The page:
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Microchip Now: To Prevent Apocalypse Now

Written by: Dr. Lauren Demos DVM (Veterinarian)

Last Updated on June 26, 2024 by Catster Editorial Team

Who can resist a furry family member like this?

Microchip Now: To Prevent Apocalypse Now


Dr. Lauren Demos (DVM) Photo


Dr. Lauren Demos (DVM)


The information is current and up-to-date in accordance with the latest veterinarian research.

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Hi, I’m Dr. Lauren! Read my introduction to learn more about me and my two adventurous cats, Pancake and Tiller.

As a veterinarian, I tell people that one of the most important things you can do for a cat, is to ensure that they are microchipped. In fact, one of my cats once escaped while in the wilds of Alaska, and the only way I got her back, months later, was via her microchip. Miles away, cities away- the chip was her saving grace. She’d navigated the rugged Alaskan wilderness on her own, and without the microchip (or chip, as we often refer to it), would have had no way to communicate who she was, or where she belonged.

These days, many shelters won’t adopt cats out until they are spayed/neutered and microchipped. But those that come by cats through other means, such as finding a stray or adopting a kitten from a friend, know that chips are a key part of pet ownership. And with modern technology, they can now have multiple uses. Let’s take a look.

Microchips: What, How & Why?

Microchips are generally placed in the scruff of a cat, under the skin, but not in muscle. Arguably the best time to do this is under sedation or general anesthesia during the time they are being de-sexed, as the needle gauge (size) is rather large, and can be uncomfortable. The microchip itself is about the size and shape of a grain of rice, and often cannot be felt once implanted.

Microchips work passively: a handheld, battery-powered reader can scan a chip within a few inches of the chip, and read out a several-digit number. This number is then linked via a database to the cat owner’s information.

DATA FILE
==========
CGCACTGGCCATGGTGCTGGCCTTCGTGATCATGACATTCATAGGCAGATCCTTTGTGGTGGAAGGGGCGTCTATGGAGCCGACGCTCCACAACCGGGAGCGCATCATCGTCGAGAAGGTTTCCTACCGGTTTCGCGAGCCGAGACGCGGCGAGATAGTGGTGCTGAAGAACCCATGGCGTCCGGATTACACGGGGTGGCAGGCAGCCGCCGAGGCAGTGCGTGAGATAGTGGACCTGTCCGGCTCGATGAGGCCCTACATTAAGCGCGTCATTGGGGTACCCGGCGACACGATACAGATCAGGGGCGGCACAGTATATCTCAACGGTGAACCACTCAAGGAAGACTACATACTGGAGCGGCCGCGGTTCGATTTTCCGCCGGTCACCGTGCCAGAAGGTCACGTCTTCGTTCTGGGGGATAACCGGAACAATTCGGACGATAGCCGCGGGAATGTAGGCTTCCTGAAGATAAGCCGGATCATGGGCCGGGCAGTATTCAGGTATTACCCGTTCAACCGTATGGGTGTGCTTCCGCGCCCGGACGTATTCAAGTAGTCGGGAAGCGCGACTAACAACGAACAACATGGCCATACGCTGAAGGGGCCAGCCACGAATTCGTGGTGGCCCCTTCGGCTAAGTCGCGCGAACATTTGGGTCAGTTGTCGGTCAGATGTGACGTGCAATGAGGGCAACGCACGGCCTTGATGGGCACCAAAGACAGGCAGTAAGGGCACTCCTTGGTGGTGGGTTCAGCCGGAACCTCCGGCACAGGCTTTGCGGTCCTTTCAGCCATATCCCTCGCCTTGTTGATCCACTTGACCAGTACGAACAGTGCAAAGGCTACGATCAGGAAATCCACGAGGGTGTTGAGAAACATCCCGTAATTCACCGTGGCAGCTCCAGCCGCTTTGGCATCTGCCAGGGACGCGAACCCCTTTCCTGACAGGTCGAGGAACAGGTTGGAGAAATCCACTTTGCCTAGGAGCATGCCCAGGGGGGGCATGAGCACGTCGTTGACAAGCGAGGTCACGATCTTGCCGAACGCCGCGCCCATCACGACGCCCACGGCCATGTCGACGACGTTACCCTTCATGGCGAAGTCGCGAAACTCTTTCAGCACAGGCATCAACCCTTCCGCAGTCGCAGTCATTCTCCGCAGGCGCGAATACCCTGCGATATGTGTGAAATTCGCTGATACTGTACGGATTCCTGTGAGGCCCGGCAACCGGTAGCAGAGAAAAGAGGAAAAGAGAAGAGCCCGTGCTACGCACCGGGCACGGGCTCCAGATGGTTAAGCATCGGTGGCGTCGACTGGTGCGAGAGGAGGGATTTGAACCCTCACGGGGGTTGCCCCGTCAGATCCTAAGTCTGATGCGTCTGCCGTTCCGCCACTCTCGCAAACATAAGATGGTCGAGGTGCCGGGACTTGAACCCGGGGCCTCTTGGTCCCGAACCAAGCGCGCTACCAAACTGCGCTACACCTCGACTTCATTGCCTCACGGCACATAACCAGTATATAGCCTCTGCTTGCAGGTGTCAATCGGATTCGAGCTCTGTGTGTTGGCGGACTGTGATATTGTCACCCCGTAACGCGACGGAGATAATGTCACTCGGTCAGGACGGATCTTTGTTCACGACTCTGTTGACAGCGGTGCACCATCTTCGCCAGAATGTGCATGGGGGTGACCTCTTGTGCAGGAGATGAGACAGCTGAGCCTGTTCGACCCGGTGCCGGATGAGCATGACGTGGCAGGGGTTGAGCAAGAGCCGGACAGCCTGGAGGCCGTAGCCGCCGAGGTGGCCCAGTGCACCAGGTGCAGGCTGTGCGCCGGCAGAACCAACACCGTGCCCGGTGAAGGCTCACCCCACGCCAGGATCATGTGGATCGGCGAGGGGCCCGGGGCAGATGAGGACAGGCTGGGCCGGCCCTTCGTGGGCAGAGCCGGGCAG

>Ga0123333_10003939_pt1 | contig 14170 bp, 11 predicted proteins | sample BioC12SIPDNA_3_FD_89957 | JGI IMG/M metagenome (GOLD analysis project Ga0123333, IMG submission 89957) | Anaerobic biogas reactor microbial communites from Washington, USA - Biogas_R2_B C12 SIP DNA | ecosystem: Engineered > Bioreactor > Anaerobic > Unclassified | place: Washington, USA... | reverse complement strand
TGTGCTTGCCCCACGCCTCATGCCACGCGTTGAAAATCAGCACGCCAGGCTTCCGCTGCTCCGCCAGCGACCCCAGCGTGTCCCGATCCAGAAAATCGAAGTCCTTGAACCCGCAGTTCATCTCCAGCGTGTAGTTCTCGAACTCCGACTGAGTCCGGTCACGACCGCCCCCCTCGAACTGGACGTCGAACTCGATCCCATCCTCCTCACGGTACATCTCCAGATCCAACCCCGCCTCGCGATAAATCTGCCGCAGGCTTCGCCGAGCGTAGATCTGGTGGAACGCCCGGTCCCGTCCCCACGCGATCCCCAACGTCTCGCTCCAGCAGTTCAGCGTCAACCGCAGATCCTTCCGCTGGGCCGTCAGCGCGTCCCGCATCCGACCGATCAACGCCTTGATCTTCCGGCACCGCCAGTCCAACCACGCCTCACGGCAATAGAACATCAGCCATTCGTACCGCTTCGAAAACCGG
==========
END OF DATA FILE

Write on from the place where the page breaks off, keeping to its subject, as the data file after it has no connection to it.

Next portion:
Cats may simply thank you for cleaning the litterbox but in reality, it provides a wealth of health information (Pancake and Tiller agree!)
Microchips help keep cats like Pancake and Tiller safe

In clinics, I’ve had many stray cats brought in, with finders desperately wanting to reunite the stray cat with its family. The majority of these cats don’t have microchips, and those that do, often have chips that haven’t been registered, or the contact information is out of date. So, if you do get a cat with a chip, always remember to complete the additional registration steps, to link the microchip number to your contact information. And if you move or change any of your contact information, don’t forget to update the microchip, as well.

And, if you ever need to look up a chip, know that there are various databases that the chip can be registered with- it’s not like a car where each car is registered to a single state. Rather, it’s like deciding to order a pizza: multiple different restaurants, each with their own menu. The American Animal Hospital Association is making things easier, as they’ve compiled a database of all the microchip registries, which is a good starting point.

Legally, microchips are becoming compulsory, or required, in many places, which is a good turn of law. Recently, all of England now requires cats to be microchipped and gives owners a 30-day window to adhere. For the cats out there that cannot speak for themselves, I think this type of legislation speaks volumes: microchip your cat, so they can find their way home.

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